Romain Rousseau, Director of Axbility Consulting and Pierre Laprée, CEO of Per Angusta, had a unique opportunity to engage with the experts Eric Germa, former CPO of Macys and Jordan Jansen, Brand Ambassador with Market Dojo to talk about the value Procurement can bring to an organization.
In this webinar, they discussed best practices for managing procurement in the new normal, and how best to align the three pillars of procurement to help support business goals.
The three pillars of procurement are people, processes, and technology. Together, this trifecta needs to achieve harmony in order to provide optimal value to organizations. However, there isn’t a tried-and-true formula for achieving the right balance. So, how can you determine which pillar needs to adapt and which needs to be overhauled? Eric, Jordan, Romain and Pierre weigh in with some knowledgeable advice.
Developing a roadmap for your procurement transformation
Any organization that wants to adopt a business transformation strategy must be prepared for change management. As a necessary first step, you need to evaluate and benchmark current metrics. Jordan Jansen, Brand Ambassador with Market Dojo, identifies the initial analysis as a strategic and necessary step. “You have to identify the phases of adoption and you can’t do everything at once. You need to prioritize,” he says. It’s very difficult to change an organization without the essential support and a roadmap to get you from start to finish.
Once you get the necessary assent and participation, you have to evaluate how to achieve the right symmetry.
- Do you upskill people or bring in new talent?
- Do you change processes to fit your technology?
- Do you implement new technology to align with your processes?
Unfortunately, there is no perfect answer to this question. The decisions have to align with each individual organization and business problem. Eric Germa, ex CPO for Macy’s, comments that you need “the right blend of talent, business partnering, and value creation.”
Before you can determine if you need to overhaul your team, it’s essential to see if your people will support your overall vision. “You need to identify your vision and then make sure you have the talent to support that vision,” says Eric. But, that doesn’t mean you should rush to overturn your teams. Eric warns, “talent in procurement in really at a premium and hard to find.”
There is a benefit to modern technology, with options for a best-in-class approach. “It’s interesting. We see a major change in the procurement technology market, the number of independent solutions have exploded. This is interesting because these solutions are a lot more interconnected. It doesn’t require the same process to integrate them,” says Pierre.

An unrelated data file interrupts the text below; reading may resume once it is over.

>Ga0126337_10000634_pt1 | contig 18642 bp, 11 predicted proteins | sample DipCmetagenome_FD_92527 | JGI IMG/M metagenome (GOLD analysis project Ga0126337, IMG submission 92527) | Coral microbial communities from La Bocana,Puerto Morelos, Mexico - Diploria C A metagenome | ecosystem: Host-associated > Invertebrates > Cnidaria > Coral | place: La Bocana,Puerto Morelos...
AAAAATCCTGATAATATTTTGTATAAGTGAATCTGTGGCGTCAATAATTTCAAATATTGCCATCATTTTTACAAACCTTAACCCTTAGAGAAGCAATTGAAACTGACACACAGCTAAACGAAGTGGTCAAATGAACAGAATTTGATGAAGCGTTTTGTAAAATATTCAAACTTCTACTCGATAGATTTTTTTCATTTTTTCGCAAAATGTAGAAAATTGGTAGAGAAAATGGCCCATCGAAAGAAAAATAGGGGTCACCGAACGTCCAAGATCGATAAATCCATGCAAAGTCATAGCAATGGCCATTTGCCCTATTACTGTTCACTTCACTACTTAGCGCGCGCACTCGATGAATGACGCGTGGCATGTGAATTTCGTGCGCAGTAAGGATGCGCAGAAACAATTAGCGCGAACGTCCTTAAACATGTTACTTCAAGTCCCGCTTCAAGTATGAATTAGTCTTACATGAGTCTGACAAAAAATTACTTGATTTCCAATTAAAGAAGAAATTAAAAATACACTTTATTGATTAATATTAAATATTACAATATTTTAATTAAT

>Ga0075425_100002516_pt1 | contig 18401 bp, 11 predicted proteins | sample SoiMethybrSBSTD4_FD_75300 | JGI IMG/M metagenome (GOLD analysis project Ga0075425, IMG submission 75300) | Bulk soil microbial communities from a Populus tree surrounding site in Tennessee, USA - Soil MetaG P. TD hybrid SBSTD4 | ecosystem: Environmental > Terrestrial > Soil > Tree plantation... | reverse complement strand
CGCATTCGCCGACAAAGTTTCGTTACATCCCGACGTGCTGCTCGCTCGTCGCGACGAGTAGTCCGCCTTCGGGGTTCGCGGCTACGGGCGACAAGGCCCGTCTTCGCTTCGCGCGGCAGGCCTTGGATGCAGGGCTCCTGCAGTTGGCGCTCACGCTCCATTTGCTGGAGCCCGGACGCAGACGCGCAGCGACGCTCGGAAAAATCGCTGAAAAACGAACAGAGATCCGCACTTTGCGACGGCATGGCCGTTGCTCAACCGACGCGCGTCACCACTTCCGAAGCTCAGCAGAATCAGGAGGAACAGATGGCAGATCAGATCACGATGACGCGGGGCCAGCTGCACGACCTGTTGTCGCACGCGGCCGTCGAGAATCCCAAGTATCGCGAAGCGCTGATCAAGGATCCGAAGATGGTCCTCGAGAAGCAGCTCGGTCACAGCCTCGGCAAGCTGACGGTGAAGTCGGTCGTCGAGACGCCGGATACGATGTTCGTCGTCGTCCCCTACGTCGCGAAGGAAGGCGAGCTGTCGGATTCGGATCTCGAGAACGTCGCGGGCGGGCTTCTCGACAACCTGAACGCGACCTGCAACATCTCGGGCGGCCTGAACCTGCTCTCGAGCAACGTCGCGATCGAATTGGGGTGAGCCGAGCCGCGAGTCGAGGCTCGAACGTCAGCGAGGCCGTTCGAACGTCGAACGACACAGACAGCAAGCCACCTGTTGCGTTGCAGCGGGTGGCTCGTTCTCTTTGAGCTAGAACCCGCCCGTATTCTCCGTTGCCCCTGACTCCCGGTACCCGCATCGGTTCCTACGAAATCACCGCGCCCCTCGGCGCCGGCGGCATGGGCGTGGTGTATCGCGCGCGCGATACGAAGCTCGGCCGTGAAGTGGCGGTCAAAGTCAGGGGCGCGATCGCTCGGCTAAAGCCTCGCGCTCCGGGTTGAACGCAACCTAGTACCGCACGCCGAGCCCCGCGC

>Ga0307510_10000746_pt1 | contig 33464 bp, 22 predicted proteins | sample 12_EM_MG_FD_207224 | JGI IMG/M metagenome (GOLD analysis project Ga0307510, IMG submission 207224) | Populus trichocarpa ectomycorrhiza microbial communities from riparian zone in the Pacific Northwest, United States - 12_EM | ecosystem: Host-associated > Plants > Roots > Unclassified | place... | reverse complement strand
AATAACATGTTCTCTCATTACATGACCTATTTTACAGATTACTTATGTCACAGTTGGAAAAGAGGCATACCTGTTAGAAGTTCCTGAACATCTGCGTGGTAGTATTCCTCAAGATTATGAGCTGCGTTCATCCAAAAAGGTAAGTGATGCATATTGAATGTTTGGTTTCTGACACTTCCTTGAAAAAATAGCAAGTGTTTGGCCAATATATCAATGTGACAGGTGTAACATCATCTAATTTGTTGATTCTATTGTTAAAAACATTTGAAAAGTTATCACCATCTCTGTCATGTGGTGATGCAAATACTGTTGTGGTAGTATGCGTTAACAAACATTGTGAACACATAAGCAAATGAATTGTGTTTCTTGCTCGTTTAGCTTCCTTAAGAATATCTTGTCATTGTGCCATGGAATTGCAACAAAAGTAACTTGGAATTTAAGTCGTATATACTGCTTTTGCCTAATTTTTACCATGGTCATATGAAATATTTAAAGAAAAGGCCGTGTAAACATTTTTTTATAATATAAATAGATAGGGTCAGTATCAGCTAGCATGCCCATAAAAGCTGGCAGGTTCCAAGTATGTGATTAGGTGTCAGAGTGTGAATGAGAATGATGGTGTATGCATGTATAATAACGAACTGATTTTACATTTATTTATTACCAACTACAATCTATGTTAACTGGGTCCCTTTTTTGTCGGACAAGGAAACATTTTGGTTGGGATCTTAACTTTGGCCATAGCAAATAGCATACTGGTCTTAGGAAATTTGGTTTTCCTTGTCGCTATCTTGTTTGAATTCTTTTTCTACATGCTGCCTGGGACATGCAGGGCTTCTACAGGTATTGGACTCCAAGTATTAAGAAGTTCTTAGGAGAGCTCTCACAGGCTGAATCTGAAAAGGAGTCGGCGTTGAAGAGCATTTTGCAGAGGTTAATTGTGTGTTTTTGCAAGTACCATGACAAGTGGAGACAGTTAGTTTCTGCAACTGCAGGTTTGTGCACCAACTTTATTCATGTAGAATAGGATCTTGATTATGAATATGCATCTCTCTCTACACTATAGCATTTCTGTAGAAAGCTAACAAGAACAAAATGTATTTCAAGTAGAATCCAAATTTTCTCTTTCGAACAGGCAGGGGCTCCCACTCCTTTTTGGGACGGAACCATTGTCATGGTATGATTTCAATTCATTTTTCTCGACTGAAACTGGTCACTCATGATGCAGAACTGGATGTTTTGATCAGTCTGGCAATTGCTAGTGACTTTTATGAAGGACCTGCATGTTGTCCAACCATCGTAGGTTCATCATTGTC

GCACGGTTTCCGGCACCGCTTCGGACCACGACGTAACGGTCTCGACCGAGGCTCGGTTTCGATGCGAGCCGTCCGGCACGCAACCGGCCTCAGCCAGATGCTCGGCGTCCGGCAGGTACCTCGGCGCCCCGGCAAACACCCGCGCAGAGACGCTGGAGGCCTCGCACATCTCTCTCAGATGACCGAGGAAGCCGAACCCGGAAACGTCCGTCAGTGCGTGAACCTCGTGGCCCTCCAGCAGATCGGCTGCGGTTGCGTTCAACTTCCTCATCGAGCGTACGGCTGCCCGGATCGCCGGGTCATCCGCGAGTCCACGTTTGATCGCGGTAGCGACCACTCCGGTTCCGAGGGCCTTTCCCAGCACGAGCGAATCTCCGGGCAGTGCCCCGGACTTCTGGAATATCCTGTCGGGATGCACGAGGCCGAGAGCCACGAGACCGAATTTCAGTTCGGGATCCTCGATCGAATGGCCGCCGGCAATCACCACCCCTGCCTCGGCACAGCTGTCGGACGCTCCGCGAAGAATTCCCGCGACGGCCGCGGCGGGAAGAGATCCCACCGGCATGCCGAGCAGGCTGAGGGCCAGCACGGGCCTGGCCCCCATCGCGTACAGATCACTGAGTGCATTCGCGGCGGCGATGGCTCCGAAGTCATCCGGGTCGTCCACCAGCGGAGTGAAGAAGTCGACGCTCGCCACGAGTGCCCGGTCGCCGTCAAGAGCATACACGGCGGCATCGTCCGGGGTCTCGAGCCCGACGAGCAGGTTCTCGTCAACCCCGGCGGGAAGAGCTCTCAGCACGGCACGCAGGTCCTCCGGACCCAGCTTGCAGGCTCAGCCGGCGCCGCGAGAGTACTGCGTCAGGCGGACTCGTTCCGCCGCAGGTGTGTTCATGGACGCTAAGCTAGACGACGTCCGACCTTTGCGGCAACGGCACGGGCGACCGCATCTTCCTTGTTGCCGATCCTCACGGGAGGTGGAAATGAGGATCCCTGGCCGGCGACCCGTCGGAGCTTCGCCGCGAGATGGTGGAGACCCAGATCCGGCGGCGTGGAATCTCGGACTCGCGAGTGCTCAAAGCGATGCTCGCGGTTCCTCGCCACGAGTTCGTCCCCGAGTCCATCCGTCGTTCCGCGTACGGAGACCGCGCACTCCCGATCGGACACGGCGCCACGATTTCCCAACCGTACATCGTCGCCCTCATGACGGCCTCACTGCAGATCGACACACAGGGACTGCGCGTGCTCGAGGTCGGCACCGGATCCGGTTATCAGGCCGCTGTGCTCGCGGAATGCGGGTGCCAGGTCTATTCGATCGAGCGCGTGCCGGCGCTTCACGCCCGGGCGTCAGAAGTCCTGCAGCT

Process can be a very challenging element to change in an organization. Once you have achieved adoption of a process, it’s nearly ingrained and difficult to change. But, process offers you an opportunity to optimize at very little cost. Think of Toyota and lean manufacturing and you can see the benefits of a change in process. However, resistance can cost you in the loss of efficiency.
The Right Balance
Determining how to adapt each pillar to achieve better procurement success is a tricky problem. Pierre suggests that having “the ability to assemble both great prerequisites and tools to ensure that you will adapt to the situation will make you look like…an actual business partner.” It’s a delicate balance, but one that can be attainable with the right roadmap.
Be Strategic With Your Approach to Procurement
If recent times have taught us anything, it’s the value of a strategic approach. Whether it involves crisis management or dealing with a new normal, procurement professionals need to be tactical in execution.
Procurement and urgency
If you’re dealing with a crisis, it’s essential that you show immediate value and manage your Procurement Performance. Lags and delays can deplete your value quickly when faced with a time-sensitive situation. Eric offers some advice for managing procurement in a crisis.
- Reduce tailspend.
- Renegotiate large contracts.
- Drive new revenue.
The combined power of these steps will set procurement up for long-term success. But beyond attending to these details, it’s important that you prepare for them in advance. Jordan advises that organizations engage in active forecasting and anticipate problems before their arrival.
When time is of the essence, it’s important to also move beyond the “red tape.” Pierre suggests doing the 80 to show value and then inching your way toward the rest of the 20, while also moving on to the next initiative. “Often, we try to get the 20 percent and we’re beating a dead horse,” he says. “Once you get to 80 percent of value, go on to the next initiative and only worry about getting the remaining 20 percent over time.”
Embracing Procurement Success
Ultimately, the approach you take will define any initiative as a win or a loss. You need to ask the strategic questions, but execute them quickly. Ask yourself these questions about any procurement project.
- How much does it cost?
- How long will it take?
- What is the return I can expect in the short term?
“It’s all about engagement with the business,” says Eric. If you can detail a business impact, you’re more likely to succeed.
Are you intrigued? Click here to download the full replay.
Wish to learn more about our Procurement Performance Management Software? Schedule a free demo with our experts